Posted 27 August 2020
Alison is a single parent of two children, a 20 year-old son and a 14 year-old daughter. She works part-time in a café in the North West of England after a career working for housing...
Posted 3 October 2017
Thirty year-old Clare lives in The Wirral and became a single mum to her four children when her partner died suddenly last year.
We were just a normal family.
My partner Maz and I both worked, we had three children and at the time of his death I was expecting our fourth.
Around Christmastime he wasn’t feeling right. We just thought it was a bit of flu, because he worked seven days a week, he never had a break and was exhausted. He was just really run-down so we thought it would be nice for him to have some time off.
He died of a rare form of meningitis about a week later.
It’s been a hell of a road.
I’ve never seen myself as needing a man. My partner’s always helped me but I’ve always got on with stuff and dealt with it on my own because it’s the easiest way.
But when Maz died I had to go through everything from organ donation to dealing with his family, and telling my children. I was up and down like a yo-yo.
I found out I was having a boy two days after the funeral. Maz had wanted a boy. I had to go through my scan, and at the same time deal with my oldest daughter, who was diagnosed with PTSD.
You don’t expect your partner to die on you, and it’s hard, especially when you haven’t got anybody to help you.
Maz was self-employed – he had a catering trailer. I worked as well, only part-time, but I’ve always worked. I was on maternity leave when Maz died and the plan was that I was going to be a housewife for a couple of years until the children were old enough and then I was going to go back to work myself.
And when he passed away, I had the shock of my life. I only got a little bit of help toward funeral costs. His funeral was £2,500 and I got £1,100 help and was left with the rest.
I went on income support, and I do want to go back to work some day. I wanted to go to college and do a manager’s degree, because I thought while my children were young I could do that.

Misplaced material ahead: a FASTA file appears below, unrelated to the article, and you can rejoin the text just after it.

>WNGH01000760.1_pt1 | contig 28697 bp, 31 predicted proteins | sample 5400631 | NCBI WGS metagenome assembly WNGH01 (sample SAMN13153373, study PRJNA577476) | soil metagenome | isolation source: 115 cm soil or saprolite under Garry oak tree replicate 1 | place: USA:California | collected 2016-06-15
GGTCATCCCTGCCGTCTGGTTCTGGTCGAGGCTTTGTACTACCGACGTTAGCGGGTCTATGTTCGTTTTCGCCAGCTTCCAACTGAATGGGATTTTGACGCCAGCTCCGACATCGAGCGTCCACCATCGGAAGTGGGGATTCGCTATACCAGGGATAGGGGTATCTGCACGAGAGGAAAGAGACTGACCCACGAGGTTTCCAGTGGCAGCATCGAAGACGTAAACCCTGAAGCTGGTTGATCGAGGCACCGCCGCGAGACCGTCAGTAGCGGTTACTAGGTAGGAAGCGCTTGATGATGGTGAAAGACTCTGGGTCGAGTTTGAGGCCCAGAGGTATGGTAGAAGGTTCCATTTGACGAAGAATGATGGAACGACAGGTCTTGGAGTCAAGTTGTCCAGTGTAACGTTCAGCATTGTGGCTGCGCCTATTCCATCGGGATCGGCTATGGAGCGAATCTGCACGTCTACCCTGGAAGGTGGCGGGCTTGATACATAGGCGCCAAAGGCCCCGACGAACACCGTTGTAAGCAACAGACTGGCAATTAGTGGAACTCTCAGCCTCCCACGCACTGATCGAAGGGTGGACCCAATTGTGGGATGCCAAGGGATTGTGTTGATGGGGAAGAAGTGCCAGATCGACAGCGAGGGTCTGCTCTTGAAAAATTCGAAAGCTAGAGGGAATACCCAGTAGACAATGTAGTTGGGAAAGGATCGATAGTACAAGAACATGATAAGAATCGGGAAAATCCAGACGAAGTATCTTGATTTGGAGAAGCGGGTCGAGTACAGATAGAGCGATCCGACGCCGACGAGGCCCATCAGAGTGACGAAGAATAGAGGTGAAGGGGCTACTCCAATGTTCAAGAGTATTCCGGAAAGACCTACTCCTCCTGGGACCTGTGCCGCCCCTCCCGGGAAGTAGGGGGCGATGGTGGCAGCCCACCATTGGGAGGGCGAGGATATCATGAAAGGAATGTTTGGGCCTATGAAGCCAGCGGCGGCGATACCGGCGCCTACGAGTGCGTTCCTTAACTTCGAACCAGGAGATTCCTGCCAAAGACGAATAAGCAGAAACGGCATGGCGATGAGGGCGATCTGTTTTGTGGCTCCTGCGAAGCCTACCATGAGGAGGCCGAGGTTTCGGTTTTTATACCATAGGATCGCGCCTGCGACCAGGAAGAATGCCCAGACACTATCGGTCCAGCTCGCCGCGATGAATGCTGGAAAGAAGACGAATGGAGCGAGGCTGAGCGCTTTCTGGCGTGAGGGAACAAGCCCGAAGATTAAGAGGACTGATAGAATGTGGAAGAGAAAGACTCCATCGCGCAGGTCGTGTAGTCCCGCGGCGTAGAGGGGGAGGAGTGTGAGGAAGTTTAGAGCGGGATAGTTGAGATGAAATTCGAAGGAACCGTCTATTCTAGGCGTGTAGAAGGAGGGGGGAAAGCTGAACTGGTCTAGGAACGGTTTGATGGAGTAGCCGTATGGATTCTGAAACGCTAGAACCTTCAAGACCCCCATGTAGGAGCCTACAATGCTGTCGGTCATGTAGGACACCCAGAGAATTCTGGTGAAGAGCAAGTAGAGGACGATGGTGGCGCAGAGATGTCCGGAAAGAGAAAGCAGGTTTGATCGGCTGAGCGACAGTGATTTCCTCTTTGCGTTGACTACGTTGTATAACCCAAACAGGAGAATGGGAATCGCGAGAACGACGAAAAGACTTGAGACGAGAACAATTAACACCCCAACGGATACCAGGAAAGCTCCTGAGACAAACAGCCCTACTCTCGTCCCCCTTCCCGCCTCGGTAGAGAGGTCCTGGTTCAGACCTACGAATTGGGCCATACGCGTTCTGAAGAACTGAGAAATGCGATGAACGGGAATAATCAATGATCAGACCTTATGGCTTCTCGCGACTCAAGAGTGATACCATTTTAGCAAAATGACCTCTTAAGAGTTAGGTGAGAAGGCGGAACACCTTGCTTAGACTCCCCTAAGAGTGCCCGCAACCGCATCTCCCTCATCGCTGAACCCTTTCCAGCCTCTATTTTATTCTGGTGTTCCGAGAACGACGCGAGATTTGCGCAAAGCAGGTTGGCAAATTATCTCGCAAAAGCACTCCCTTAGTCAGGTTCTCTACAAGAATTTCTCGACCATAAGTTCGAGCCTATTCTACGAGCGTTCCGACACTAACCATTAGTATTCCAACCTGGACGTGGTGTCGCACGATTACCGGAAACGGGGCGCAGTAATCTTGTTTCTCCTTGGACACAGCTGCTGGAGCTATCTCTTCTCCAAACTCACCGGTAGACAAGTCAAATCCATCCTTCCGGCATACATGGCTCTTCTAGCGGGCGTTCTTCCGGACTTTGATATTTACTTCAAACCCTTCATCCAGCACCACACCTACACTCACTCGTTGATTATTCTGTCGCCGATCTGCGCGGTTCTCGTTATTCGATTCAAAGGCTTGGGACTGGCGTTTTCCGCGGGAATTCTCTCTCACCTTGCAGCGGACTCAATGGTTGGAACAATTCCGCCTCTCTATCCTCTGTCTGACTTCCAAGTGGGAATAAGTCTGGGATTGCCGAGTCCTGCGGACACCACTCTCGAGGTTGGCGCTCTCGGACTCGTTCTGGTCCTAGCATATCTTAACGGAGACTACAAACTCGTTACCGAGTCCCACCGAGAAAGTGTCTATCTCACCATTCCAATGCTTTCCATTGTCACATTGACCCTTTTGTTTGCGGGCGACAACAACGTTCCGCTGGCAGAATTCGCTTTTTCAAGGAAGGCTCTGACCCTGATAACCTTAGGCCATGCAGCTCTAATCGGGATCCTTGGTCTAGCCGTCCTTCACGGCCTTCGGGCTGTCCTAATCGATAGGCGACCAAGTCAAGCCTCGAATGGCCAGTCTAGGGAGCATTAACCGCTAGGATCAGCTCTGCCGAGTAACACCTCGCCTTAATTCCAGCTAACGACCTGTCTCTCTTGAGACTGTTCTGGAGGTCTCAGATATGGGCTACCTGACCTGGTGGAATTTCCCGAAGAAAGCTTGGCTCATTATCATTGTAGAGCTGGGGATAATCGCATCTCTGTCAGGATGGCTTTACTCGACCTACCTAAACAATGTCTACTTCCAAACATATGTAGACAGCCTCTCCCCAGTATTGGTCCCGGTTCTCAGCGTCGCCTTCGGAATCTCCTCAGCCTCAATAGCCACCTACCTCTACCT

You can make things work though. I still make sure my kids are well fed and that they’re clothed. Every week if I’ve got any change in my purse I chuck it in a pot, and every two months I’ve saved about £60.
Dealing with loneliness
Once the kids are in bed I’ve got to clean my house. I sit here and turn the light on and think I’ve got no one to talk to and nothing to do but clean and that’s it.
I still crave that love and affection that Maz used to give me. We had been together for 14 years. Even nights when we wouldn’t even talk much, if he was in one room and I was in another because I was sorting out the babies and things like that, at least I knew he was there and I had that comfort.
Every day is different
When someone dies suddenly everyone deals with it differently. Some people have an absolute breakdown, other people go numb. You’ve just got to take every day as it comes. And you’re going to have bad days and you’re going to have good days. It just takes time to heal.
Don’t push people away. When a partner passes away things happen and sometimes you start rejecting people. You know, people are there to help you. If they offer to help you with your children, take it. Even if it’s someone to talk to, you’ve got charities and people who you can talk to, but keep your friends close and let them help you too.
It’s 15 months down the road and I still feel that pain and I still have those memories in my head of what happened to Maz. But you just have to go to bed, get up in the morning and see what the day brings. Because every day is different.
In time, things will get better. You learn to live without the person, but you still love them.
Are you currently dealing with bereavement? For detailed step-by-step advice read our guide to bereavement.